Yet this moment, the moment of the first significant attempts of ending congressional power and the teasing of self-aware authoritarian rule deserves better, more informed oppositional discussion. Trita Parsi was right to sound a reserved panicked tone that the American public cared more about the Mueller Report than John Bolton’s war games.  The Hitlerism of the colonies is threatening to wash up again on Hitler-lands. The last century’s fascist turn was counterbalanced with ideas, art, criticism and editorials. They came from a truly angry, desperate and a ready opposition that took public opinion seriously and as a genuine battleground. Currently oppositional outlets work primarily as platforms for upwardly mobile politicians to register their displeasure safely and for “contributors” to show-off their synonyms for “outrageous” and “shocking” in lieu of information and serious analysis. Mainstream opposition media is a force for lulling the population to the couch. It is the white power state’s assist. Garnishing us, dressing us in peeved, rose-colored glasses to watch the show of confederate monuments stepping down from their platforms and walking over. 

Conservatives May have Restarted Lynching in Ferguson, Missouri

Conservatives May have Restarted Lynching in Ferguson, Missouri

It is difficult to believe victims, especially if the victims are of lynching. Melissa McKinnies’ belief that her son Dayne Jones was lynched and had not committed suicide has not generated a flurry of reporting on the resurgence of what James Cutler called a “criminal practice that is peculiar to the United States.” And yet the possibility that none of the deaths of several prominent Black Lives Matter activists in Ferguson who have died in mysterious circumstances were at the hands of white supremacists strains credibility.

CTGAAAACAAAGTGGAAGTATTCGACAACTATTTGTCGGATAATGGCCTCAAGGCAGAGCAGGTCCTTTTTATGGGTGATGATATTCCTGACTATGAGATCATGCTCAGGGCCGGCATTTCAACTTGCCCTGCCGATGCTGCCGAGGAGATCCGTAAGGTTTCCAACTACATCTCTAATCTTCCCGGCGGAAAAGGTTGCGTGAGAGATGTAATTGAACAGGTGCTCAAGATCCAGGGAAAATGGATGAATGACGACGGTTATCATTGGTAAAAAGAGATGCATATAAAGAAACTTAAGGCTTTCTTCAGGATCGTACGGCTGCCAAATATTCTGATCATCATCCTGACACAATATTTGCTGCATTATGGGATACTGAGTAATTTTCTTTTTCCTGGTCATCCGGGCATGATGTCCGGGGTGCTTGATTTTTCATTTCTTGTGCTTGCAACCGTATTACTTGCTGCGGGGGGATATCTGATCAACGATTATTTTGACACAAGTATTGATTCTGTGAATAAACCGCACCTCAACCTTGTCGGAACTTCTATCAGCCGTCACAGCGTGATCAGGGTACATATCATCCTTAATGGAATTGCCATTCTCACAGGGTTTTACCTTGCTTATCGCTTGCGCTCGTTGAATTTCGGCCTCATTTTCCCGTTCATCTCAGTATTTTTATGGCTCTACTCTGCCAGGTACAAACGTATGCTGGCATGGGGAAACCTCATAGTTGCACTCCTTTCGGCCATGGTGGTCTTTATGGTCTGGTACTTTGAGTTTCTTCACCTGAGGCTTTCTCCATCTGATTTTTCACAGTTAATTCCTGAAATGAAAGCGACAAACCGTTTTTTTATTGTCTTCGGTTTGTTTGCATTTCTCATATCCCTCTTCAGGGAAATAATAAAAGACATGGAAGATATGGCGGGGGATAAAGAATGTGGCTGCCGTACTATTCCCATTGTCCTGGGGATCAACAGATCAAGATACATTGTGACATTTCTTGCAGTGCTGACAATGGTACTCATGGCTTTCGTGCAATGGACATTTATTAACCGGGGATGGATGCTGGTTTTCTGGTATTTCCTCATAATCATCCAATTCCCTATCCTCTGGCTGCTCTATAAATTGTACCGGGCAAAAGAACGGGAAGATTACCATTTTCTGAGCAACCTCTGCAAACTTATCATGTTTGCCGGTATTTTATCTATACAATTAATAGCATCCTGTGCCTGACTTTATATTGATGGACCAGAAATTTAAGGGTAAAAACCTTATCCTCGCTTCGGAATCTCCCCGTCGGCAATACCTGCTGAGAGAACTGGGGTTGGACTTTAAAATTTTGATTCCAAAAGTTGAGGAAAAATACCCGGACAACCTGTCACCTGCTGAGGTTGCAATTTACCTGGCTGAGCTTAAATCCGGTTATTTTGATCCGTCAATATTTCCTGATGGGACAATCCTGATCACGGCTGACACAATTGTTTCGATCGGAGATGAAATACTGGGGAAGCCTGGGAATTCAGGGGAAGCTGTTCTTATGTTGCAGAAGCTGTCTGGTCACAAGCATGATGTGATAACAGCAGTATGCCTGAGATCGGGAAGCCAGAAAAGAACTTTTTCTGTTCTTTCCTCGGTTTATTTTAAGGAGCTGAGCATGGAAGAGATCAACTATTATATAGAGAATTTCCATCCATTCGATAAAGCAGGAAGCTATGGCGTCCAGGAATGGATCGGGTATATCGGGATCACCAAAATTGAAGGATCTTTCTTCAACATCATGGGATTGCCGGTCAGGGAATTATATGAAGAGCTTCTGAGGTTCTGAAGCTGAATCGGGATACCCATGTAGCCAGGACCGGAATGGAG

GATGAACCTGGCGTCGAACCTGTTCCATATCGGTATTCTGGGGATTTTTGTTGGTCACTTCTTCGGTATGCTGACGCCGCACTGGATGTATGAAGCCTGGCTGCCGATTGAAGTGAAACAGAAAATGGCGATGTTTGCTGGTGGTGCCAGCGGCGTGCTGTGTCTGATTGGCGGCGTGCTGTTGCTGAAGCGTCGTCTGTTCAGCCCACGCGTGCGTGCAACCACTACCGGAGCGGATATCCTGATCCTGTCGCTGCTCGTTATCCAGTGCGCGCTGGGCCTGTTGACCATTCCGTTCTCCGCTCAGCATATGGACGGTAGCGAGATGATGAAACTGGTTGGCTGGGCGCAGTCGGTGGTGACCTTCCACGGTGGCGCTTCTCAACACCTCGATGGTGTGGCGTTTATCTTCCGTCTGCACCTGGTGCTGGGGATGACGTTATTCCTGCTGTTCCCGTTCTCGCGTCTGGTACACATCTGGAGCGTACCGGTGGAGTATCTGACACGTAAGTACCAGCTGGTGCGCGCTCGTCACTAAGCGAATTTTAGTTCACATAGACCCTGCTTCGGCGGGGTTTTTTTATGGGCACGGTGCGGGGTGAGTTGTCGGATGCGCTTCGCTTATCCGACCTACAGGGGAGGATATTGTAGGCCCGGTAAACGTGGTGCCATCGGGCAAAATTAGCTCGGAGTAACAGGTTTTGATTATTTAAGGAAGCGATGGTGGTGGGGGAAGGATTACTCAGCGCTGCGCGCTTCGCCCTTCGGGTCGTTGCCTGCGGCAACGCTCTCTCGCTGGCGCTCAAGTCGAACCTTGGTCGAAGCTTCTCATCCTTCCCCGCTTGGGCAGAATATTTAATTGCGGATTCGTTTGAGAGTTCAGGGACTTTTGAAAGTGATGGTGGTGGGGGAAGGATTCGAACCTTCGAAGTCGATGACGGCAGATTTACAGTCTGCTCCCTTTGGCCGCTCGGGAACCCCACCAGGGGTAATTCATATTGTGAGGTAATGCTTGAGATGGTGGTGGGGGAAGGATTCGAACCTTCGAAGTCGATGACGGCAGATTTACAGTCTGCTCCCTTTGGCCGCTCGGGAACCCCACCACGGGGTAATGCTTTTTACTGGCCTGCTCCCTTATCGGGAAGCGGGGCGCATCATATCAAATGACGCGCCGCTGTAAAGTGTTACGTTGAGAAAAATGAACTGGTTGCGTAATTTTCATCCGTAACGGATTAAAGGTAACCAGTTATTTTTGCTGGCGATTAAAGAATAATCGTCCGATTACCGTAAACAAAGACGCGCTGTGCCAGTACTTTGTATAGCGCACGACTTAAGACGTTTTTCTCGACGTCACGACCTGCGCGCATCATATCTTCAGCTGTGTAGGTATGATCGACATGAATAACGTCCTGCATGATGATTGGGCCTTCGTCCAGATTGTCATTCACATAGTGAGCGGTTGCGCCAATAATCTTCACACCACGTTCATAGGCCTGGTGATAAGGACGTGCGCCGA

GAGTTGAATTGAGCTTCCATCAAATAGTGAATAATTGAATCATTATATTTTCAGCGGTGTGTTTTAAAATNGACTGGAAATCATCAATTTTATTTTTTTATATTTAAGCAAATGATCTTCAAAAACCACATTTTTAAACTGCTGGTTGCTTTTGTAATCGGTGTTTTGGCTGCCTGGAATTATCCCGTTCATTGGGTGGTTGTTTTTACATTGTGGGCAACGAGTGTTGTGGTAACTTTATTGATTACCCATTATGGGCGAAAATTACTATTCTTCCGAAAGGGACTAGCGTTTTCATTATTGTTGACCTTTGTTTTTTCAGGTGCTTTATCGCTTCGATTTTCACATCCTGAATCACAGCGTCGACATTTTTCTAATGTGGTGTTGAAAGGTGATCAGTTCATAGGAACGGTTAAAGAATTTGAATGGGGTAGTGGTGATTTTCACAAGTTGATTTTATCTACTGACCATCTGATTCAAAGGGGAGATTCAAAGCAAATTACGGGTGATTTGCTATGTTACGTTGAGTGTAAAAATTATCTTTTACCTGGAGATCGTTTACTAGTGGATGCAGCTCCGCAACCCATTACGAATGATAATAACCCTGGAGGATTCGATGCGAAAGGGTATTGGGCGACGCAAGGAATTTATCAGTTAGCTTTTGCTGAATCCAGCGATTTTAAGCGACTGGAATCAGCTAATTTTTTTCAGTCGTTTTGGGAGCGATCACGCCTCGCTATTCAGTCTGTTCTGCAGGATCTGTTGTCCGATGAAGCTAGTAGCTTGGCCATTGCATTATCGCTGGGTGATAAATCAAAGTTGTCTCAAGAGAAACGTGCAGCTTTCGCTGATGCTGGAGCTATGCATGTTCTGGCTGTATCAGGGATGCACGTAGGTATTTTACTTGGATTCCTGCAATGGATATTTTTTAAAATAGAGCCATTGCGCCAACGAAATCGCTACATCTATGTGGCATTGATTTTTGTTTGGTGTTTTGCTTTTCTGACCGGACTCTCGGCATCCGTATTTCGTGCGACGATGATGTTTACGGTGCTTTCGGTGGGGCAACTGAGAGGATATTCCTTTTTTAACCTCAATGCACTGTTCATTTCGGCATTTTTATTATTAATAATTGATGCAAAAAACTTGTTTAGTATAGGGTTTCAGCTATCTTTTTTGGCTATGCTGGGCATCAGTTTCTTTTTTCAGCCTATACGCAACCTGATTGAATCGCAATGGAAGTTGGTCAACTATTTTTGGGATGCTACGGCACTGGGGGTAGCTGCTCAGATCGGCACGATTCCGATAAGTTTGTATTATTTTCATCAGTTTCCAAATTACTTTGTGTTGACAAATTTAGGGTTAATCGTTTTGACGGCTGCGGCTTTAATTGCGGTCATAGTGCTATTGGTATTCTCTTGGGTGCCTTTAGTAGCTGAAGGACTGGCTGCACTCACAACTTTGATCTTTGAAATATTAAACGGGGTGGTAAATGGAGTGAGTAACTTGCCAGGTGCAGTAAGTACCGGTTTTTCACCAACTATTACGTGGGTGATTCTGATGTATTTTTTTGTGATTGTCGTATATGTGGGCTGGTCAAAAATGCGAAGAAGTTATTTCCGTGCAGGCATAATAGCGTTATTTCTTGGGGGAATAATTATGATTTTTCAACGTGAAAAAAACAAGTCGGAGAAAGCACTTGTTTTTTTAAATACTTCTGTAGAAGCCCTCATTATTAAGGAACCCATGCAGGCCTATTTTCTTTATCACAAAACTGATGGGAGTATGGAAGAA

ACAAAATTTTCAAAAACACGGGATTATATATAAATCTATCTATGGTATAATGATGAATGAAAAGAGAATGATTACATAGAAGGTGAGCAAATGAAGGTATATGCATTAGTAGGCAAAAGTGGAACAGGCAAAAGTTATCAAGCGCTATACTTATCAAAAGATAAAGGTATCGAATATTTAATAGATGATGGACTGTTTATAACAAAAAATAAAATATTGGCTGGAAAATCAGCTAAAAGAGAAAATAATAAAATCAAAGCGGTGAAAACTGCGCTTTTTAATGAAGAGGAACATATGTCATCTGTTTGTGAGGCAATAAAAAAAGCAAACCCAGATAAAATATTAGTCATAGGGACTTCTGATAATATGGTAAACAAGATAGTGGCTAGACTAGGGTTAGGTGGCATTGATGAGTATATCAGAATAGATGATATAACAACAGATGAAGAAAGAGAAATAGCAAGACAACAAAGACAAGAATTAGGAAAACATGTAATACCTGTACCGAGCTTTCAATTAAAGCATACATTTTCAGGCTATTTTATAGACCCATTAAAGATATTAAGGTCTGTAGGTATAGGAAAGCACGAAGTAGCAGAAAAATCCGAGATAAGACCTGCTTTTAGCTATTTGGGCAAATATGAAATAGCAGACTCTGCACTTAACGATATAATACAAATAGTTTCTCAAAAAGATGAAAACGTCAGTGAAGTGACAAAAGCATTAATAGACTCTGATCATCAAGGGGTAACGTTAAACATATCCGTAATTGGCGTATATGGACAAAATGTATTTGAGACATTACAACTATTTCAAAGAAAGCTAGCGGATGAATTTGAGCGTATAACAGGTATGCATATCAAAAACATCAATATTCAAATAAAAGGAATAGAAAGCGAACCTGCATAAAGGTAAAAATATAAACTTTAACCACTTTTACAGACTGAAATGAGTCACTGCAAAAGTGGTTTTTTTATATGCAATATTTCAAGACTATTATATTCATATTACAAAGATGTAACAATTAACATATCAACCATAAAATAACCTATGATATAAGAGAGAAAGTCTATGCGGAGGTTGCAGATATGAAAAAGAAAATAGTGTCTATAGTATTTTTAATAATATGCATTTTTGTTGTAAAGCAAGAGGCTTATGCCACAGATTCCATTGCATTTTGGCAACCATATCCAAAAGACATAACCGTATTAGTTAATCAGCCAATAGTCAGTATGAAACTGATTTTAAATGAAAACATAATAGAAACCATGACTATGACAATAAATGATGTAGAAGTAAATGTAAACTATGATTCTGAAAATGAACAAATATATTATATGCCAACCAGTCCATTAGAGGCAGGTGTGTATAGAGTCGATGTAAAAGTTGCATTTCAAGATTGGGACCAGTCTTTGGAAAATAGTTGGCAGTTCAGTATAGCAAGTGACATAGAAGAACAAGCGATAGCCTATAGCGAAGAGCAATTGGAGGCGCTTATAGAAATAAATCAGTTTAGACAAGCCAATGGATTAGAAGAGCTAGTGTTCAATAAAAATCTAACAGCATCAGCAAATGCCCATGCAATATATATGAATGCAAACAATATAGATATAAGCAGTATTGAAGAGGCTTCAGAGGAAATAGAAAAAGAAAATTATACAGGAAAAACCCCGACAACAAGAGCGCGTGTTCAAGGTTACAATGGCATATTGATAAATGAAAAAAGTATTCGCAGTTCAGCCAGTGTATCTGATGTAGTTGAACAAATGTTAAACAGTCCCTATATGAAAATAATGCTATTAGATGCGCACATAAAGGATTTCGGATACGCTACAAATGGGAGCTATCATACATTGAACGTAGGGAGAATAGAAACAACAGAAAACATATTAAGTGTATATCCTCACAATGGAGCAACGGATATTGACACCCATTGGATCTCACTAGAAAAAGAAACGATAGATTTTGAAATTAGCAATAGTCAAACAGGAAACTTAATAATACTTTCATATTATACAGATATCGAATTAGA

Ferguson sits near the center of a US longitudinal line notorious for white terror. This strip of America boasts of sundown towns, The Knights of the White Camelia, modern day “ghost skins,” U.S. Representative Steve King, the Ozarks region, and, of course, Harrison, Arkansas. Outside of Oklahoma, Missouri is the state with the highest number of lynchings outside of the Deep South. In this space — a space where N-Word saying politicians and media personalities like Joe Walsh explicitly threaten Black Lives Matter with war— is it really impossible to believe that all conservative hands are completely white with innocence? That some good ol’ boys didn’t hop on the I-44 E after some Whatsapp group messages and made a day of it? In this moment of the American right’s most forceful forward march for decades, is it truly so outlandish to consider that a few of the more enthusiastic klansmen, police, alt-rights and friends did not work together to attack the prominent leaders of one of the most threatening movements to white patria potestas over black life in recent memory?

It is not beyond today’s white supremacists to restart lynching. It is not beyond ghost skins to do what they can to facilitate these killings. Conservatives are always given the benefit of the doubt because liberal culture is white supremacist. The noose is an important symbol of white power and it is unlikely that the resurgent spirit that has threatened 19th century activists for black lives with it, or has left it on office doors, or schoolyards, in jokes, around necks, or ankles etc., does not yearn for the day when they could get back to the real thing.